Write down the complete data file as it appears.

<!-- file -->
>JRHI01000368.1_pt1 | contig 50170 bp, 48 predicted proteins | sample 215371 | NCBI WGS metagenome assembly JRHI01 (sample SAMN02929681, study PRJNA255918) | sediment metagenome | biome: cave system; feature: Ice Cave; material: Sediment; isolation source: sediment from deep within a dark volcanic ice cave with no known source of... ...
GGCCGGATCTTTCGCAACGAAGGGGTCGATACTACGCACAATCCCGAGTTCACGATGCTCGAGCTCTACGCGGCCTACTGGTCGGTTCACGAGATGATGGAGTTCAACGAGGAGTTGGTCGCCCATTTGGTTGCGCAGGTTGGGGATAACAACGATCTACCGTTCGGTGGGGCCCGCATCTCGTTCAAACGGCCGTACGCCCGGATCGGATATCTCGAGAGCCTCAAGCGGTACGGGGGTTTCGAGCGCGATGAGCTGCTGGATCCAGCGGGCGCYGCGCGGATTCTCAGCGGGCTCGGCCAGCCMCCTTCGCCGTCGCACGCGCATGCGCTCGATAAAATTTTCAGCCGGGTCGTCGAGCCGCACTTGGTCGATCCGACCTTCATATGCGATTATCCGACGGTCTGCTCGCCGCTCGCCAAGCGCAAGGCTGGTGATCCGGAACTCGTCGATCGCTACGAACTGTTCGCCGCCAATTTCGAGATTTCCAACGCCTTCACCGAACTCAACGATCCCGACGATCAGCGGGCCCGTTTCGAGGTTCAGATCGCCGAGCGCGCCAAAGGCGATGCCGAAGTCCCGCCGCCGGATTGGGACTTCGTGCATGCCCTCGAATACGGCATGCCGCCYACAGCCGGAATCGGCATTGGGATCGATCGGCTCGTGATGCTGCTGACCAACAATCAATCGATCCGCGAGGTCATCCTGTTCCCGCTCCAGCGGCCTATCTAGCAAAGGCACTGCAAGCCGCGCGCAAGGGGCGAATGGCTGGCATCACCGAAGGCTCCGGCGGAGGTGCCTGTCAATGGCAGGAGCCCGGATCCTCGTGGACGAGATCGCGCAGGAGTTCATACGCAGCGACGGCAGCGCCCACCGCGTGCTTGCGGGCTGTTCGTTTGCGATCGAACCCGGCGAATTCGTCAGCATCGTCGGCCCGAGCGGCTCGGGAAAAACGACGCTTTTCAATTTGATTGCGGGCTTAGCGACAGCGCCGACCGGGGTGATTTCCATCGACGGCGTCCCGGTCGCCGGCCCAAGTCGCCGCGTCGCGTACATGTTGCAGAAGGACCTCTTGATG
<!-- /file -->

>JRHI01000368.1_pt1 | contig 50170 bp, 48 predicted proteins | sample 215371 | NCBI WGS metagenome assembly JRHI01 (sample SAMN02929681, study PRJNA255918) | sediment metagenome | biome: cave system; feature: Ice Cave; material: Sediment; isolation source: sediment from deep within a dark volcanic ice cave with no known source of... ...
GGCCGGATCTTTCGCAACGAAGGGGTCGATACTACGCACAATCCCGAGTTCACGATGCTCGAGCTCTACGCGGCCTACTGGTCGGTTCACGAGATGATGGAGTTCAACGAGGAGTTGGTCGCCCATTTGGTTGCGCAGGTTGGGGATAACAACGATCTACCGTTCGGTGGGGCCCGCATCTCGTTCAAACGGCCGTACGCCCGGATCGGATATCTCGAGAGCCTCAAGCGGTACGGGGGTTTCGAGCGCGATGAGCTGCTGGATCCAGCGGGCGCYGCGCGGATTCTCAGCGGGCTCGGCCAGCCMCCTTCGCCGTCGCACGCGCATGCGCTCGATAAAATTTTCAGCCGGGTCGTCGAGCCGCACTTGGTCGATCCGACCTTCATATGCGATTATCCGACGGTCTGCTCGCCGCTCGCCAAGCGCAAGGCTGGTGATCCGGAACTCGTCGATCGCTACGAACTGTTCGCCGCCAATTTCGAGATTTCCAACGCCTTCACCGAACTCAACGATCCCGACGATCAGCGGGCCCGTTTCGAGGTTCAGATCGCCGAGCGCGCCAAAGGCGATGCCGAAGTCCCGCCGCCGGATTGGGACTTCGTGCATGCCCTCGAATACGGCATGCCGCCYACAGCCGGAATCGGCATTGGGATCGATCGGCTCGTGATGCTGCTGACCAACAATCAATCGATCCGCGAGGTCATCCTGTTCCCGCTCCAGCGGCCTATCTAGCAAAGGCACTGCAAGCCGCGCGCAAGGGGCGAATGGCTGGCATCACCGAAGGCTCCGGCGGAGGTGCCTGTCAATGGCAGGAGCCCGGATCCTCGTGGACGAGATCGCGCAGGAGTTCATACGCAGCGACGGCAGCGCCCACCGCGTGCTTGCGGGCTGTTCGTTTGCGATCGAACCCGGCGAATTCGTCAGCATCGTCGGCCCGAGCGGCTCGGGAAAAACGACGCTTTTCAATTTGATTGCGGGCTTAGCGACAGCGCCGACCGGGGTGATTTCCATCGACGGCGTCCCGGTCGCCGGCCCAAGTCGCCGCGTCGCGTACATGTTGCAGAAGGACCTCTTGATG